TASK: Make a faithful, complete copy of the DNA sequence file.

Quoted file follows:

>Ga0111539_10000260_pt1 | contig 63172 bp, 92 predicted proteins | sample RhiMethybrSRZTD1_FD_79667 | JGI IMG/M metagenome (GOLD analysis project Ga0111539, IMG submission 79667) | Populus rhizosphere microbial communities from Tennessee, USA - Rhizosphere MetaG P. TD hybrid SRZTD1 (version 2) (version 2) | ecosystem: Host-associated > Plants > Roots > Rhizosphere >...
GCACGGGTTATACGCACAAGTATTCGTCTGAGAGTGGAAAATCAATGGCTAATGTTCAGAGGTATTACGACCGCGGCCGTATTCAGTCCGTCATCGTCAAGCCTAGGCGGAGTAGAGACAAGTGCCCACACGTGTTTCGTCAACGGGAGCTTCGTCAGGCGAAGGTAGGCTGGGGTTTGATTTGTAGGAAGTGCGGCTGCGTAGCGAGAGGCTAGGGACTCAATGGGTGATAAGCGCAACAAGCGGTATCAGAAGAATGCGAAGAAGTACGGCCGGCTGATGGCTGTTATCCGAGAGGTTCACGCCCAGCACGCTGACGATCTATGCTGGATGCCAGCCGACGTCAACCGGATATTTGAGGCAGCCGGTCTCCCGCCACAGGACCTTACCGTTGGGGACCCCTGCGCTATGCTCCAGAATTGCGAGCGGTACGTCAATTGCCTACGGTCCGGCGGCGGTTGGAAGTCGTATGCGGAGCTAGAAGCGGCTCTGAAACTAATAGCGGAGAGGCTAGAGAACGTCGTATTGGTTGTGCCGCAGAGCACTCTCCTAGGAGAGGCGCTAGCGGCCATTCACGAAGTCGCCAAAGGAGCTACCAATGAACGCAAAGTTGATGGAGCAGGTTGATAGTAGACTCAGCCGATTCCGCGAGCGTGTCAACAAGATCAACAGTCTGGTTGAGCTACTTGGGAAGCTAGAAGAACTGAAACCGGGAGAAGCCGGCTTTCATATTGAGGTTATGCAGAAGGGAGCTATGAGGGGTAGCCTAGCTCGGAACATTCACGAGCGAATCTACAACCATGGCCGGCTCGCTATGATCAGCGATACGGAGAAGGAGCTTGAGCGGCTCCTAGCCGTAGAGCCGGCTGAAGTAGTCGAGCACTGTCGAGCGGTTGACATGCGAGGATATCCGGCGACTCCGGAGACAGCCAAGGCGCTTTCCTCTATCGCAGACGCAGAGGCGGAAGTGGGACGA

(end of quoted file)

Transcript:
>Ga0111539_10000260_pt1 | contig 63172 bp, 92 predicted proteins | sample RhiMethybrSRZTD1_FD_79667 | JGI IMG/M metagenome (GOLD analysis project Ga0111539, IMG submission 79667) | Populus rhizosphere microbial communities from Tennessee, USA - Rhizosphere MetaG P. TD hybrid SRZTD1 (version 2) (version 2) | ecosystem: Host-associated > Plants > Roots > Rhizosphere >...
GCACGGGTTATACGCACAAGTATTCGTCTGAGAGTGGAAAATCAATGGCTAATGTTCAGAGGTATTACGACCGCGGCCGTATTCAGTCCGTCATCGTCAAGCCTAGGCGGAGTAGAGACAAGTGCCCACACGTGTTTCGTCAACGGGAGCTTCGTCAGGCGAAGGTAGGCTGGGGTTTGATTTGTAGGAAGTGCGGCTGCGTAGCGAGAGGCTAGGGACTCAATGGGTGATAAGCGCAACAAGCGGTATCAGAAGAATGCGAAGAAGTACGGCCGGCTGATGGCTGTTATCCGAGAGGTTCACGCCCAGCACGCTGACGATCTATGCTGGATGCCAGCCGACGTCAACCGGATATTTGAGGCAGCCGGTCTCCCGCCACAGGACCTTACCGTTGGGGACCCCTGCGCTATGCTCCAGAATTGCGAGCGGTACGTCAATTGCCTACGGTCCGGCGGCGGTTGGAAGTCGTATGCGGAGCTAGAAGCGGCTCTGAAACTAATAGCGGAGAGGCTAGAGAACGTCGTATTGGTTGTGCCGCAGAGCACTCTCCTAGGAGAGGCGCTAGCGGCCATTCACGAAGTCGCCAAAGGAGCTACCAATGAACGCAAAGTTGATGGAGCAGGTTGATAGTAGACTCAGCCGATTCCGCGAGCGTGTCAACAAGATCAACAGTCTGGTTGAGCTACTTGGGAAGCTAGAAGAACTGAAACCGGGAGAAGCCGGCTTTCATATTGAGGTTATGCAGAAGGGAGCTATGAGGGGTAGCCTAGCTCGGAACATTCACGAGCGAATCTACAACCATGGCCGGCTCGCTATGATCAGCGATACGGAGAAGGAGCTTGAGCGGCTCCTAGCCGTAGAGCCGGCTGAAGTAGTCGAGCACTGTCGAGCGGTTGACATGCGAGGATATCCGGCGACTCCGGAGACAGCCAAGGCGCTTTCCTCTATCGCAGACGCAGAGGCGGAAGTGGGACGA